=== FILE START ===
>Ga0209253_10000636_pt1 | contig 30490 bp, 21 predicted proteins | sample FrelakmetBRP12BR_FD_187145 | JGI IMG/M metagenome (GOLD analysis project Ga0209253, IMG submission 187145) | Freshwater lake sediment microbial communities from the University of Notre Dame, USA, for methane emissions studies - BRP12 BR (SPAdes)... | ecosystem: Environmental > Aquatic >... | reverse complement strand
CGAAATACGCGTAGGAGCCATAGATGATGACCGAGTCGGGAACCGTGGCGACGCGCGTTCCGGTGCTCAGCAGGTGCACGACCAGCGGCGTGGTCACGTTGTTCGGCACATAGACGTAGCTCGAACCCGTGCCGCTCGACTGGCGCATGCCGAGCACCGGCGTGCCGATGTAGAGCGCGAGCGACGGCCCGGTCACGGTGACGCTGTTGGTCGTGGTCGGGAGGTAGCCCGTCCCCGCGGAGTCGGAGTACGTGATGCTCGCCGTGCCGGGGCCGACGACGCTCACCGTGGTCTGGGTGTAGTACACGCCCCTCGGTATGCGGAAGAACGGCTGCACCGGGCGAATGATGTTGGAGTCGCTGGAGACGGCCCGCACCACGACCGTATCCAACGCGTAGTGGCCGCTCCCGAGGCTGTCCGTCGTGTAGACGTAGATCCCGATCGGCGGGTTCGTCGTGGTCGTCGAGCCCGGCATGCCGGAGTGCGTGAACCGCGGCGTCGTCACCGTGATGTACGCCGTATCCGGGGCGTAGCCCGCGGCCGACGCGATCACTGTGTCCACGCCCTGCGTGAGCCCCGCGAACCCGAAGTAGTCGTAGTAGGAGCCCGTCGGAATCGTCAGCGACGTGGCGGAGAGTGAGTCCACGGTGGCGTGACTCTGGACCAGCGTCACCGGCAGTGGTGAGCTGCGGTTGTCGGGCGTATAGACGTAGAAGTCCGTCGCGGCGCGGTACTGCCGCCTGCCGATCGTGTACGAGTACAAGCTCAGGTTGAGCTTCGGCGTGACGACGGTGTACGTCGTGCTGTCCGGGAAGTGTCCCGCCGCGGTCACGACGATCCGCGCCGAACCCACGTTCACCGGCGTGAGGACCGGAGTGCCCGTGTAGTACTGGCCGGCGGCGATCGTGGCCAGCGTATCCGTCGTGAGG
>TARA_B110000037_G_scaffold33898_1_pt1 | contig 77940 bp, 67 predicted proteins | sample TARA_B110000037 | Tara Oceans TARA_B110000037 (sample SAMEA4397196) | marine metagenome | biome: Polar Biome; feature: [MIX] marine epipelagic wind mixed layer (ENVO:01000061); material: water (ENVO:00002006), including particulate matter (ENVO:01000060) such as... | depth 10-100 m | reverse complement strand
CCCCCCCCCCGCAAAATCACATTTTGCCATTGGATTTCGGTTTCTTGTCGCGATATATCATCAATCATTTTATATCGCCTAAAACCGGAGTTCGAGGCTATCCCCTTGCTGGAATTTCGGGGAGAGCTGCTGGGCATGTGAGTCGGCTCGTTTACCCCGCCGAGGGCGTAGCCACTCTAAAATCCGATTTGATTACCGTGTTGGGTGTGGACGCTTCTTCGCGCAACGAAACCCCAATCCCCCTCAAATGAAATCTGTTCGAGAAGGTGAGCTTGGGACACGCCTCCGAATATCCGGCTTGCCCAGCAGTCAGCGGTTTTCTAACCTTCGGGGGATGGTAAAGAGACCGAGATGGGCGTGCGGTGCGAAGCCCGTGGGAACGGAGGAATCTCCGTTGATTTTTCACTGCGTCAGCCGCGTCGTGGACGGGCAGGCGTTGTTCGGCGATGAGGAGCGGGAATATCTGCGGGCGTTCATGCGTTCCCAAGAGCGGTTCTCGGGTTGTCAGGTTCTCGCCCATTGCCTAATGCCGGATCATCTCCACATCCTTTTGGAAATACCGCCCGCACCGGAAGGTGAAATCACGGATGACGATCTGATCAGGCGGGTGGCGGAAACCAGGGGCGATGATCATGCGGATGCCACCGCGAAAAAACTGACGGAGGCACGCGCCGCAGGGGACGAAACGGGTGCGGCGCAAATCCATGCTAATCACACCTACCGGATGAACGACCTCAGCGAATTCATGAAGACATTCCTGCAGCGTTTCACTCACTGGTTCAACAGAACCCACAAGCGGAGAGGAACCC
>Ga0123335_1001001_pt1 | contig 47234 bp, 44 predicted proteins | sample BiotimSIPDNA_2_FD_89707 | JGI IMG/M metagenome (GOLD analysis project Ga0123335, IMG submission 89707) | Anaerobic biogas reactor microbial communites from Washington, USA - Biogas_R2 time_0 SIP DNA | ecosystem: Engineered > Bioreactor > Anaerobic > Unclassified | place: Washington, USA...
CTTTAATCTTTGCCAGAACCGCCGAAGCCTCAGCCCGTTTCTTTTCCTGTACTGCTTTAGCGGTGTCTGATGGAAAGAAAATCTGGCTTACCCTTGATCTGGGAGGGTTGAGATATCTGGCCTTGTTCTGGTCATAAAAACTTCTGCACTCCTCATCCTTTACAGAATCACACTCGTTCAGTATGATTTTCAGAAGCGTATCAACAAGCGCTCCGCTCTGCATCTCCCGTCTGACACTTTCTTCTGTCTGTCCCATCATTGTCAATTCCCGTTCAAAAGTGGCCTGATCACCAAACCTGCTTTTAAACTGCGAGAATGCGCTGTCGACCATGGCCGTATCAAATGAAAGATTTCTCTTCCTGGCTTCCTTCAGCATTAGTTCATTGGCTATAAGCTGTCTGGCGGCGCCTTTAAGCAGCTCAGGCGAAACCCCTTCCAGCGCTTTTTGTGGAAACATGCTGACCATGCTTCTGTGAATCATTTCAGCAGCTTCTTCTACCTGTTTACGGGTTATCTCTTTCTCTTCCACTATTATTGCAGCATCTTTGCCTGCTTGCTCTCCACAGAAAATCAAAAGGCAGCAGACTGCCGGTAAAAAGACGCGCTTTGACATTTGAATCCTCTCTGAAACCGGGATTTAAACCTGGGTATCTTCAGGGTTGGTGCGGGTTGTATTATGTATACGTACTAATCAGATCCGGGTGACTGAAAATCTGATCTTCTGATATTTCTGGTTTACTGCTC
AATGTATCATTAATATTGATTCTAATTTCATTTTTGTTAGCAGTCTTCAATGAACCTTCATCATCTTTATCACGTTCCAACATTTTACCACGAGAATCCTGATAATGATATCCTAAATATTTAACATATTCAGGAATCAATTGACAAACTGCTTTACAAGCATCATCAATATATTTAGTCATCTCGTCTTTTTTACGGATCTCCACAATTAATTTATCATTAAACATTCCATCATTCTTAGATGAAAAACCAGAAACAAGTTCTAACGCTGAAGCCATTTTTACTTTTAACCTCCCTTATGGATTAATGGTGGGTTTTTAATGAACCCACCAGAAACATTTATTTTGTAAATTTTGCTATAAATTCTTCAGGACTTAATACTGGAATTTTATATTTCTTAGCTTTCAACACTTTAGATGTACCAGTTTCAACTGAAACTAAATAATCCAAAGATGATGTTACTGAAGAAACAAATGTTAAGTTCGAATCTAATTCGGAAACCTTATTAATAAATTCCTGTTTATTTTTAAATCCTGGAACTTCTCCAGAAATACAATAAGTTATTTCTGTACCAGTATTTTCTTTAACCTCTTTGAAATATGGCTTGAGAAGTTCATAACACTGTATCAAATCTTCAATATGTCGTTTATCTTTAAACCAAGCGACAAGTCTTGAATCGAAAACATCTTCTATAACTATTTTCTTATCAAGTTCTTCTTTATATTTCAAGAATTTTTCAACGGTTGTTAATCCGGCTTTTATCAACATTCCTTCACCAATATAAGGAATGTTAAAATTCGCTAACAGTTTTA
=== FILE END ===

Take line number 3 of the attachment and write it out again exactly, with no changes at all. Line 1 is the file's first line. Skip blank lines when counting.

>TARA_B110000037_G_scaffold33898_1_pt1 | contig 77940 bp, 67 predicted proteins | sample TARA_B110000037 | Tara Oceans TARA_B110000037 (sample SAMEA4397196) | marine metagenome | biome: Polar Biome; feature: [MIX] marine epipelagic wind mixed layer (ENVO:01000061); material: water (ENVO:00002006), including particulate matter (ENVO:01000060) such as... | depth 10-100 m | reverse complement strand